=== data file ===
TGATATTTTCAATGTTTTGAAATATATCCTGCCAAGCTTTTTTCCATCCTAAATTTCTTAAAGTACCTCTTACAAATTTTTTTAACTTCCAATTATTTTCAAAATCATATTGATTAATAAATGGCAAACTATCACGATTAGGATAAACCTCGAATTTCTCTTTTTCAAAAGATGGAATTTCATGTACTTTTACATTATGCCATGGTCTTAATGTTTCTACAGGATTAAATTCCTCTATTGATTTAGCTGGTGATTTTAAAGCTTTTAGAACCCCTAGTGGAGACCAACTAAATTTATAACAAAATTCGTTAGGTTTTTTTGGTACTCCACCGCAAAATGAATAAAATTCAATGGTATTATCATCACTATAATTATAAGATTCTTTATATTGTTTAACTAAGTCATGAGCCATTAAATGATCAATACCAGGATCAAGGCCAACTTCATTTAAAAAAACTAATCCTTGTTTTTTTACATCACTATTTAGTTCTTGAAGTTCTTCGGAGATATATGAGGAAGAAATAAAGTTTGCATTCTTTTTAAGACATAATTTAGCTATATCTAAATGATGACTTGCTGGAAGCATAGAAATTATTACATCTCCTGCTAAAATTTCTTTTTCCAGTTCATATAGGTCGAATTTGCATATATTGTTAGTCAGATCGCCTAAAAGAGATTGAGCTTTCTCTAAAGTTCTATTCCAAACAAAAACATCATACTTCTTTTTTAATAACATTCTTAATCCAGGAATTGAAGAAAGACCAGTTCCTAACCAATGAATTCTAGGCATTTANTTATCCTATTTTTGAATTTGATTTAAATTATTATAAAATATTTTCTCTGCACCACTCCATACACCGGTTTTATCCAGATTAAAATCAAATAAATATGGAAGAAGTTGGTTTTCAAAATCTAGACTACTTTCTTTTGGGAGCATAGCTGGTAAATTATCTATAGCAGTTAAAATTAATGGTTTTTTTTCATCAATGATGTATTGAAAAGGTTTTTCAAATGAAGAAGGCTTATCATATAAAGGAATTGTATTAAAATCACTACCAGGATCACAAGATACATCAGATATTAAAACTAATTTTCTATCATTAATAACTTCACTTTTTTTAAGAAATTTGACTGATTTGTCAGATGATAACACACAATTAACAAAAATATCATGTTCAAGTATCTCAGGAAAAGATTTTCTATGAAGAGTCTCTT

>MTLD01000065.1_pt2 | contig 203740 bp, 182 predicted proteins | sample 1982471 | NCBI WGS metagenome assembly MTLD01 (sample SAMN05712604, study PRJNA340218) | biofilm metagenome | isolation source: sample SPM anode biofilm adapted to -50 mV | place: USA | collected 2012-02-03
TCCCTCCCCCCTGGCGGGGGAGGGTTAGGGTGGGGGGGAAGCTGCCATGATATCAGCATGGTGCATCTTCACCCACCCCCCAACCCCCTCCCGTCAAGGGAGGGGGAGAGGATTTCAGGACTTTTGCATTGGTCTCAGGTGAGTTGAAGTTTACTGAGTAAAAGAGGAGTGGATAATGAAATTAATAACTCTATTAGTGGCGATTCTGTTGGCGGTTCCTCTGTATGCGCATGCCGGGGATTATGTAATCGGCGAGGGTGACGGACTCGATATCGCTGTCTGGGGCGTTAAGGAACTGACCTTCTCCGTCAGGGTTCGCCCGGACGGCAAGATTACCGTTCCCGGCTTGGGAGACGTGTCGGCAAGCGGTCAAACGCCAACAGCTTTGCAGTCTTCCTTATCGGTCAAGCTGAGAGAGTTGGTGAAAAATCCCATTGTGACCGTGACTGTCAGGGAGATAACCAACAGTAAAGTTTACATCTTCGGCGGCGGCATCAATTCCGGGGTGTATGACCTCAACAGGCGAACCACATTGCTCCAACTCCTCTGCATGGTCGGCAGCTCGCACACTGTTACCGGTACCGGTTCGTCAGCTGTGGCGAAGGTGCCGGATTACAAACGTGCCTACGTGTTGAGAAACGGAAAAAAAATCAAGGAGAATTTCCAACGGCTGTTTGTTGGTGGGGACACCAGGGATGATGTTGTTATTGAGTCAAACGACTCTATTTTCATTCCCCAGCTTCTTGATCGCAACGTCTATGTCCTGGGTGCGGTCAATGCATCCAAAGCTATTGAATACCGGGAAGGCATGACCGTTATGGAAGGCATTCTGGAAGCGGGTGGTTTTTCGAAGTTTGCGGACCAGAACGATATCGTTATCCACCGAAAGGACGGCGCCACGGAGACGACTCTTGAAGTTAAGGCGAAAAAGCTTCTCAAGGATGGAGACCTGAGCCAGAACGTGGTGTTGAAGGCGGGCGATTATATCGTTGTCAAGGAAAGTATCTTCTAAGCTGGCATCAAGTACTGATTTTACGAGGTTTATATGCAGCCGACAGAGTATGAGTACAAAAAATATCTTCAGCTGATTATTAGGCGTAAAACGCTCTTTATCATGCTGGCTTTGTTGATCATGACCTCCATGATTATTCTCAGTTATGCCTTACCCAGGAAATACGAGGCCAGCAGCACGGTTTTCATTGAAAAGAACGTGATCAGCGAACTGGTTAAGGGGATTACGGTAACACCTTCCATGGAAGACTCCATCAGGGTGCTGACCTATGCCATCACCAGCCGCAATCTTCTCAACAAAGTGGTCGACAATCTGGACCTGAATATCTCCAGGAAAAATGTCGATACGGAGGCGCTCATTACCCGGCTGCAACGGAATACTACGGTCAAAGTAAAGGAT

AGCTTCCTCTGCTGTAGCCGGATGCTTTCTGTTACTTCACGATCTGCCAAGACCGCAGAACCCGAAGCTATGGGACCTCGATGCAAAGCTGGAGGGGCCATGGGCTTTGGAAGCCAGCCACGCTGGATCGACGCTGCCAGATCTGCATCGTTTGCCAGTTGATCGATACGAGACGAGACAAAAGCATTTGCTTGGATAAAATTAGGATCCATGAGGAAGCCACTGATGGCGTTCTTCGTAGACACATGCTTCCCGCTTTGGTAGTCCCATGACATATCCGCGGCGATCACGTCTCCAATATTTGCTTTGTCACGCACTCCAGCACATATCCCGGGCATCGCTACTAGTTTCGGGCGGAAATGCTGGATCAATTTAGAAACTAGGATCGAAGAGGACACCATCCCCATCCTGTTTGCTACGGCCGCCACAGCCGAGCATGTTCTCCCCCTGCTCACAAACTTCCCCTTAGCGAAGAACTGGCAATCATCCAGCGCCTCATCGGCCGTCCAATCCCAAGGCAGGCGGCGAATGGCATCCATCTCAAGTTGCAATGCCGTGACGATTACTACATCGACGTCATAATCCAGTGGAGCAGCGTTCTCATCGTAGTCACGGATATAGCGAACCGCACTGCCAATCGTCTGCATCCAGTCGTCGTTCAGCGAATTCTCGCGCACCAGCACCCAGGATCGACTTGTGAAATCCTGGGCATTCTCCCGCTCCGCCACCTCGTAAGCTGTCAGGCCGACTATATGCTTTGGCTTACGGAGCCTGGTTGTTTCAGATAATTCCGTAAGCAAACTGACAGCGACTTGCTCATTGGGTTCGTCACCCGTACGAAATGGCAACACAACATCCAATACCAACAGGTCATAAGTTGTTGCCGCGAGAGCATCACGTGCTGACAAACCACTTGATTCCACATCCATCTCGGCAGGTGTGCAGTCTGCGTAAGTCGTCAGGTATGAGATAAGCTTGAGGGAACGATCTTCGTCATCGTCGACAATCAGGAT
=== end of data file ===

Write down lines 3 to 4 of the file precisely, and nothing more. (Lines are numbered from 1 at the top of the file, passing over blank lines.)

TCCCTCCCCCCTGGCGGGGGAGGGTTAGGGTGGGGGGGAAGCTGCCATGATATCAGCATGGTGCATCTTCACCCACCCCCCAACCCCCTCCCGTCAAGGGAGGGGGAGAGGATTTCAGGACTTTTGCATTGGTCTCAGGTGAGTTGAAGTTTACTGAGTAAAAGAGGAGTGGATAATGAAATTAATAACTCTATTAGTGGCGATTCTGTTGGCGGTTCCTCTGTATGCGCATGCCGGGGATTATGTAATCGGCGAGGGTGACGGACTCGATATCGCTGTCTGGGGCGTTAAGGAACTGACCTTCTCCGTCAGGGTTCGCCCGGACGGCAAGATTACCGTTCCCGGCTTGGGAGACGTGTCGGCAAGCGGTCAAACGCCAACAGCTTTGCAGTCTTCCTTATCGGTCAAGCTGAGAGAGTTGGTGAAAAATCCCATTGTGACCGTGACTGTCAGGGAGATAACCAACAGTAAAGTTTACATCTTCGGCGGCGGCATCAATTCCGGGGTGTATGACCTCAACAGGCGAACCACATTGCTCCAACTCCTCTGCATGGTCGGCAGCTCGCACACTGTTACCGGTACCGGTTCGTCAGCTGTGGCGAAGGTGCCGGATTACAAACGTGCCTACGTGTTGAGAAACGGAAAAAAAATCAAGGAGAATTTCCAACGGCTGTTTGTTGGTGGGGACACCAGGGATGATGTTGTTATTGAGTCAAACGACTCTATTTTCATTCCCCAGCTTCTTGATCGCAACGTCTATGTCCTGGGTGCGGTCAATGCATCCAAAGCTATTGAATACCGGGAAGGCATGACCGTTATGGAAGGCATTCTGGAAGCGGGTGGTTTTTCGAAGTTTGCGGACCAGAACGATATCGTTATCCACCGAAAGGACGGCGCCACGGAGACGACTCTTGAAGTTAAGGCGAAAAAGCTTCTCAAGGATGGAGACCTGAGCCAGAACGTGGTGTTGAAGGCGGGCGATTATATCGTTGTCAAGGAAAGTATCTTCTAAGCTGGCATCAAGTACTGATTTTACGAGGTTTATATGCAGCCGACAGAGTATGAGTACAAAAAATATCTTCAGCTGATTATTAGGCGTAAAACGCTCTTTATCATGCTGGCTTTGTTGATCATGACCTCCATGATTATTCTCAGTTATGCCTTACCCAGGAAATACGAGGCCAGCAGCACGGTTTTCATTGAAAAGAACGTGATCAGCGAACTGGTTAAGGGGATTACGGTAACACCTTCCATGGAAGACTCCATCAGGGTGCTGACCTATGCCATCACCAGCCGCAATCTTCTCAACAAAGTGGTCGACAATCTGGACCTGAATATCTCCAGGAAAAATGTCGATACGGAGGCGCTCATTACCCGGCTGCAACGGAATACTACGGTCAAAGTAAAGGAT

AGCTTCCTCTGCTGTAGCCGGATGCTTTCTGTTACTTCACGATCTGCCAAGACCGCAGAACCCGAAGCTATGGGACCTCGATGCAAAGCTGGAGGGGCCATGGGCTTTGGAAGCCAGCCACGCTGGATCGACGCTGCCAGATCTGCATCGTTTGCCAGTTGATCGATACGAGACGAGACAAAAGCATTTGCTTGGATAAAATTAGGATCCATGAGGAAGCCACTGATGGCGTTCTTCGTAGACACATGCTTCCCGCTTTGGTAGTCCCATGACATATCCGCGGCGATCACGTCTCCAATATTTGCTTTGTCACGCACTCCAGCACATATCCCGGGCATCGCTACTAGTTTCGGGCGGAAATGCTGGATCAATTTAGAAACTAGGATCGAAGAGGACACCATCCCCATCCTGTTTGCTACGGCCGCCACAGCCGAGCATGTTCTCCCCCTGCTCACAAACTTCCCCTTAGCGAAGAACTGGCAATCATCCAGCGCCTCATCGGCCGTCCAATCCCAAGGCAGGCGGCGAATGGCATCCATCTCAAGTTGCAATGCCGTGACGATTACTACATCGACGTCATAATCCAGTGGAGCAGCGTTCTCATCGTAGTCACGGATATAGCGAACCGCACTGCCAATCGTCTGCATCCAGTCGTCGTTCAGCGAATTCTCGCGCACCAGCACCCAGGATCGACTTGTGAAATCCTGGGCATTCTCCCGCTCCGCCACCTCGTAAGCTGTCAGGCCGACTATATGCTTTGGCTTACGGAGCCTGGTTGTTTCAGATAATTCCGTAAGCAAACTGACAGCGACTTGCTCATTGGGTTCGTCACCCGTACGAAATGGCAACACAACATCCAATACCAACAGGTCATAAGTTGTTGCCGCGAGAGCATCACGTGCTGACAAACCACTTGATTCCACATCCATCTCGGCAGGTGTGCAGTCTGCGTAAGTCGTCAGGTATGAGATAAGCTTGAGGGAACGATCTTCGTCATCGTCGACAATCAGGAT